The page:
US gun ban would protect more than 2,200 firearms

The US Congress' latest effort to pass an assault weapons ban would protect more than 2,200 specific firearms, including a semi-automatic rifle that's nearly identical to one of the guns used in the bloodiest shootout in FBI history.

One model of that firearm, the Ruger .223 calibre Mini-14, is on the proposed list to be banned, while a different model of the same gun is on a list of exempted firearms in legislation the Senate is considering. The gun that would be protected from the ban has fixed physical features and can't be folded to be more compact. Yet the two firearms are equally deadly.

"What a joke," said former FBI agent John Hanlon, who survived the 1986 shootout. He was shot in the head, hand, groin and hip with a Ruger Mini-14 that had a folding stock. Two FBI agents died and five others were wounded.

Hanlon recalled lying on the Miami street as brass bullet casings showered on him. He thought the shooter had an automatic weapon.

Both models of the Ruger Mini-14 specified in the proposed bill can take detachable magazines that hold dozens of rounds of ammunition. "I can't imagine what the difference is," Hanlon said.

US President Barack Obama has called for restoring a ban on military-style assault weapons and limiting the size of ammunition magazines, building on public outcry after 20 young children were shot dead at close range at a Connecticut school in December by a gunman using his mother's legally purchased, high-powered rifle.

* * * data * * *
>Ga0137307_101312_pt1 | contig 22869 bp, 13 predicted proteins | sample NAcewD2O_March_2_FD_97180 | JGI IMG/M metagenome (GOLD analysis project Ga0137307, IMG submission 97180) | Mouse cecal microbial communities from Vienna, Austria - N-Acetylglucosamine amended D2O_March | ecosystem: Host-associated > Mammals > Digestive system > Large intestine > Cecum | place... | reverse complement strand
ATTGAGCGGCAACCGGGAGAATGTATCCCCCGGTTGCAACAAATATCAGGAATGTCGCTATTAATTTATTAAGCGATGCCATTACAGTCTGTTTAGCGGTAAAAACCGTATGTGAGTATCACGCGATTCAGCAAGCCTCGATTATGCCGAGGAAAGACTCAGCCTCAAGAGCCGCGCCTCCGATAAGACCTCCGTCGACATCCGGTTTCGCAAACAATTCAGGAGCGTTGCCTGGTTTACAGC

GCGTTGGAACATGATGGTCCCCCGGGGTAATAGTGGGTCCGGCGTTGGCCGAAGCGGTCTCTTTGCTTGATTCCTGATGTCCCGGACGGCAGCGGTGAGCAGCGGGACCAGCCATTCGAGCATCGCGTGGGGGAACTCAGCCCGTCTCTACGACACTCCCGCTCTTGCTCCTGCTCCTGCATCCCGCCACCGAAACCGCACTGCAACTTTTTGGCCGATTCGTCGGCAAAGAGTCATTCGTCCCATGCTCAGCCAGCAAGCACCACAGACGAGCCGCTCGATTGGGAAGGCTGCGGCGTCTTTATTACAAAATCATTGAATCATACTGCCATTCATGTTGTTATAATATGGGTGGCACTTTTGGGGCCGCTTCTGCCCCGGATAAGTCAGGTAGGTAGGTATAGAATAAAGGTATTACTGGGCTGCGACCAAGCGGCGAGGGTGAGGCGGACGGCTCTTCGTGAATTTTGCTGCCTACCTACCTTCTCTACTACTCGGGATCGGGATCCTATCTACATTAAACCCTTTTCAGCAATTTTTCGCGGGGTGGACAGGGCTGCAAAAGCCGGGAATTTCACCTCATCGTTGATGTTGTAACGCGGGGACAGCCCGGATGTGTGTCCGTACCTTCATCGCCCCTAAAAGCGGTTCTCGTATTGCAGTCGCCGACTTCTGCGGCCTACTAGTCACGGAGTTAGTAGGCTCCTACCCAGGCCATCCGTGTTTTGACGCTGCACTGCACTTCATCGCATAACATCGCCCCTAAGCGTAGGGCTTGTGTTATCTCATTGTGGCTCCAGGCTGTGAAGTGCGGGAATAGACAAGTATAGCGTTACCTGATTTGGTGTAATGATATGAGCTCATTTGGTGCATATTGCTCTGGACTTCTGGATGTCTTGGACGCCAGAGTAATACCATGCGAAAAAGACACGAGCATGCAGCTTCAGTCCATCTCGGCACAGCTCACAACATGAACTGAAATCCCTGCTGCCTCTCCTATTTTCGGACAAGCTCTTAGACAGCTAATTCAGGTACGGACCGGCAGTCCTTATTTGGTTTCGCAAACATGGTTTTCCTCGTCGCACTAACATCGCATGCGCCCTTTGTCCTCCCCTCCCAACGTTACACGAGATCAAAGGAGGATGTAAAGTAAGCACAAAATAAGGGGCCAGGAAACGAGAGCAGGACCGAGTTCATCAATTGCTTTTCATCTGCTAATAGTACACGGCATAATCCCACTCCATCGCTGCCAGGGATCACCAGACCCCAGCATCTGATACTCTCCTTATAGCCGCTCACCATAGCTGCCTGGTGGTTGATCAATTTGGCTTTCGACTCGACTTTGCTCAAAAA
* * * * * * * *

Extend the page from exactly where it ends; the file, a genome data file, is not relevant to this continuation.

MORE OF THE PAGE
A bill introduced last month by Senator Dianne Feinstein, a fellow Democrat, would ban 157 specific firearms designed for military and law enforcement use and exempt others made for hunting purposes. It also would ban ammunition magazines that hold more than 10 rounds.

Yet there are firearms that would be protected under Feinstein's proposal that can take large-capacity magazines, like the ones used in mass shootings, that enable a gunman to fire dozens of rounds of ammunition without reloading.

Feinstein said in a written response to questions from a news agency that the list of more than 2,200 exempted firearms was designed to "make crystal clear" that the bill would not affect hunting and sporting weapons.

The gun industry, which is fighting any sort of ban, says gun ownership in the US is the highest it's ever been, with more than 100 million firearms owners. Sales jumped after the Connecticut shooting, with some gun owners protesting any restrictions and pointing to the Second Amendment to the Constitution's guaranteed right to bear firearms.

Feinstein's proposal is the only sweeping piece of legislation designed to ban assault weapons currently being considered.

But some gun experts say the lists of banned and exempted firearms show a lack of understanding and expertise of guns. "There's no logic to it," said Greg Danas, the president of an expert witness business and firearms ballistic laboratory.